US officials call attention to new alliance between Russia, China in post-Cold War world
Fox News senior congressional correspondent Chad Pegram reports on lawmakers’ warnings as Russia and China forge an alliance during meetings in Moscow.
NATO chief Jens Stoltenberg on Thursday said the alliance needs to buckle down for a prolonged war in Ukraine as Russian President Vladimir Putin is showing no signs of edging toward any peace deal.
“President Putin doesn’t plan for peace, he’s planning for more war,” Stoltenberg said in an interview with The Guardian, pointing out that Moscow is looking to extend the war by “reaching out to authoritarian regimes like Iran or North Korea and others to try to get more weapons.”
“The need will continue to be there because this is a war of attrition; this is about industrial capacity to sustain the support,” he added in reference to Ukraine’s enduring need for defensive aid.
A Ukrainian artillery crew fires on Russian positions near Bakhmut in Ukraine on March 21, 2023. (Sergey Shestak / AFP via Getty Images)
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But even as NATO members continue to provide support for Ukraine and nations like the U.S., U.K., Poland, Germany and France continue to send significant amounts of aid to Kyiv, only a quarter of the alliance has actually fulfilled their defense spending pledge to NATO.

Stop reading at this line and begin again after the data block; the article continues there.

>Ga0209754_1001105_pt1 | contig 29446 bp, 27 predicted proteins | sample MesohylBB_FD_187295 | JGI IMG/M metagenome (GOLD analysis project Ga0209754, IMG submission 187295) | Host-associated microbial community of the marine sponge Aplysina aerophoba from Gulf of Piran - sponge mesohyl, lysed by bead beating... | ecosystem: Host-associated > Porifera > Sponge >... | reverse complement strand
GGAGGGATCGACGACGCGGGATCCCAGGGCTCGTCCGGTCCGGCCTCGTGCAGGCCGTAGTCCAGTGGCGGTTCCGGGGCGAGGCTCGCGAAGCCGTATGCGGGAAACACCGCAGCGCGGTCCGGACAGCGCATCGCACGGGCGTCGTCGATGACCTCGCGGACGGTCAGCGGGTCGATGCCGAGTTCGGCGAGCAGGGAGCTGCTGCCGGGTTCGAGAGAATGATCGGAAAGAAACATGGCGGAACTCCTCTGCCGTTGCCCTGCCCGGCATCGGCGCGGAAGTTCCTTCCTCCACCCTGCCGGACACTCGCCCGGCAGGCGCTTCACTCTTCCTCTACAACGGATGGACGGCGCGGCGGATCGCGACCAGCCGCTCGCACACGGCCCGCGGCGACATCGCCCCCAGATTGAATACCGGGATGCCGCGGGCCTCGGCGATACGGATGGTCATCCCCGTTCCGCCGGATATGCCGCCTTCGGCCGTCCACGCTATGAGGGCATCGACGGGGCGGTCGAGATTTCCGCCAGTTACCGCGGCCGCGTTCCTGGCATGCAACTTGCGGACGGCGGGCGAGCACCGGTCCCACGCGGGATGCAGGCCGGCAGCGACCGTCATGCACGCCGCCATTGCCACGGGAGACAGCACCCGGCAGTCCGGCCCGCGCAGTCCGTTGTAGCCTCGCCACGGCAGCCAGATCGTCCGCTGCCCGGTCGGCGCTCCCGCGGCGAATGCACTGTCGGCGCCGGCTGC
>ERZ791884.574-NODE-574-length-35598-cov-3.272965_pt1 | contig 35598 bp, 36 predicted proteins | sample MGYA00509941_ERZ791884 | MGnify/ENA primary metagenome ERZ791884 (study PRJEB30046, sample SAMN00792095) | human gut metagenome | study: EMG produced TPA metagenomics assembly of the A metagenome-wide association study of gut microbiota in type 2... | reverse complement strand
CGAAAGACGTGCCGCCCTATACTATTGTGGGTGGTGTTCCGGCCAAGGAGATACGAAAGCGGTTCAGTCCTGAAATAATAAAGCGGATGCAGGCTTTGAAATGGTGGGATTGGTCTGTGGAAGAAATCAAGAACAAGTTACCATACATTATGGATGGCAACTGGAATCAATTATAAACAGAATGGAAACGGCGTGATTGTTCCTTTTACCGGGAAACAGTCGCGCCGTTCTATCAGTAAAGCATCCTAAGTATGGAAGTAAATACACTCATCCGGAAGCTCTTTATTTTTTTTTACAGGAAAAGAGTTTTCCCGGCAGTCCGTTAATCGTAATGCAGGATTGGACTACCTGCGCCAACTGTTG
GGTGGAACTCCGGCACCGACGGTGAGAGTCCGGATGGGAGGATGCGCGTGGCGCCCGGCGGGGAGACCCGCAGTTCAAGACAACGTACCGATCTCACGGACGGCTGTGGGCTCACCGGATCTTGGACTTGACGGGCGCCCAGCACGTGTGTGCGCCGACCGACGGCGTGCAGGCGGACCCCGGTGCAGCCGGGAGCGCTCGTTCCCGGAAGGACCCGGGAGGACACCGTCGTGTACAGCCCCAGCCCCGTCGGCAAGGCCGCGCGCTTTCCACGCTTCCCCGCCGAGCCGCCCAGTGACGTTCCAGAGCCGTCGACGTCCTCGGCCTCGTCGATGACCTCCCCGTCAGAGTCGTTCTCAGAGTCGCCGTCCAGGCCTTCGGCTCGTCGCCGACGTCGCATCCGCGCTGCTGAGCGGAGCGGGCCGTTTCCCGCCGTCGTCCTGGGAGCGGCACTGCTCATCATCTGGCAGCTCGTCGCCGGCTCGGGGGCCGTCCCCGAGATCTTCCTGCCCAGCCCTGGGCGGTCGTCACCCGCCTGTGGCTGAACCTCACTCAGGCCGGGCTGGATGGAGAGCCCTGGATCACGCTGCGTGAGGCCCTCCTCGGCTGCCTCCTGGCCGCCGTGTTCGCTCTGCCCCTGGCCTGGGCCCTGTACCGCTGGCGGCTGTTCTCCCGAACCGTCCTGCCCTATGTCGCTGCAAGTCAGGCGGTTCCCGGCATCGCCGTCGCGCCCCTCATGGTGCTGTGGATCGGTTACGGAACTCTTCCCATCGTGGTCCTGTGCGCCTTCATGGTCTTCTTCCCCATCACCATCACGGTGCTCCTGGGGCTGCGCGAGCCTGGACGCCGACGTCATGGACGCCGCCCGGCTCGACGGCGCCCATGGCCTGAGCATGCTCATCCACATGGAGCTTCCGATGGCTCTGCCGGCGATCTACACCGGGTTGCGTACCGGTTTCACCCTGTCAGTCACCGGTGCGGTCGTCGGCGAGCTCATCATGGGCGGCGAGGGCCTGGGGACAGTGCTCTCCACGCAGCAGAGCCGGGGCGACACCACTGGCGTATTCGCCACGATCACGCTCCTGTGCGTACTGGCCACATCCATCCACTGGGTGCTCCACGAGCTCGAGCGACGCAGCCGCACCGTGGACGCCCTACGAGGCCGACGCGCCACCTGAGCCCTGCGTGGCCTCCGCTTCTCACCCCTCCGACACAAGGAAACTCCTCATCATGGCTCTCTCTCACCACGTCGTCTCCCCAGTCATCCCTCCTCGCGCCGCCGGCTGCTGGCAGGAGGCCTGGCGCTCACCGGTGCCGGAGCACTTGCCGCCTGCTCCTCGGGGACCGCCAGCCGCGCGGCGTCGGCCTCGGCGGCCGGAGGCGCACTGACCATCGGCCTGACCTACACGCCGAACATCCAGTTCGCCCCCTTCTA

In 2014, following Russia’s invasion and subsequent annexation of Crimea, NATO allies agreed to spend 2% of their GDP on defense spending for NATO by 2024.
Only seven of the 30 nations have already met their spending pledge, including Lithuania, the most recent nation to hit the spending marker.
NATO Secretary-General Jens Stoltenberg, second left, Netherlands Defense Minister Kajsa Ollongren, second right, and European Commissioner for the Internal Market Thierry Breton, right, are seen at Eindhoven Air Base, Netherlands, on March 23, 2023. (Robin Van Lonkhuijsen / ANP / AFP via Getty Images)
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The Baltic nations that neighbor Russia, including Lithuania, Estonia and Latvia, have reached their spending agreements, along with the U.S., U.K., Poland and Greece.
But Stoltenberg said he would like to see more nations hit this goal this year and noted this week that this will be a major focus of the alliance in the upcoming July summit in Vilnius, Lithuania.
“While I welcome all the progress that has been made, it’s obvious we need to do more. And we need to do it faster,” Stoltenberg told reporters Tuesday from Brussels.
NATO Secretary-General Jens Stoltenberg speaks at a press conference at NATO Headquarters in Brussels on March 21, 2023. (Dursun Aydemir / Anadolu Agency via Getty Images)
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Stoltenberg said the 2% spending budget is the minimum that member nations should be spending on defense, not the limit.
“At our summit in Vilnius in July, I expect allies to agree to a more ambitious, new defense investment pledge – with 2% of GDP as a minimum to be invested in our defense,” he said. “In this new and more contested world, we cannot take our security for granted.”
Caitlin McFall is a Reporter at Fox News Digital covering Politics, U.S. and World news.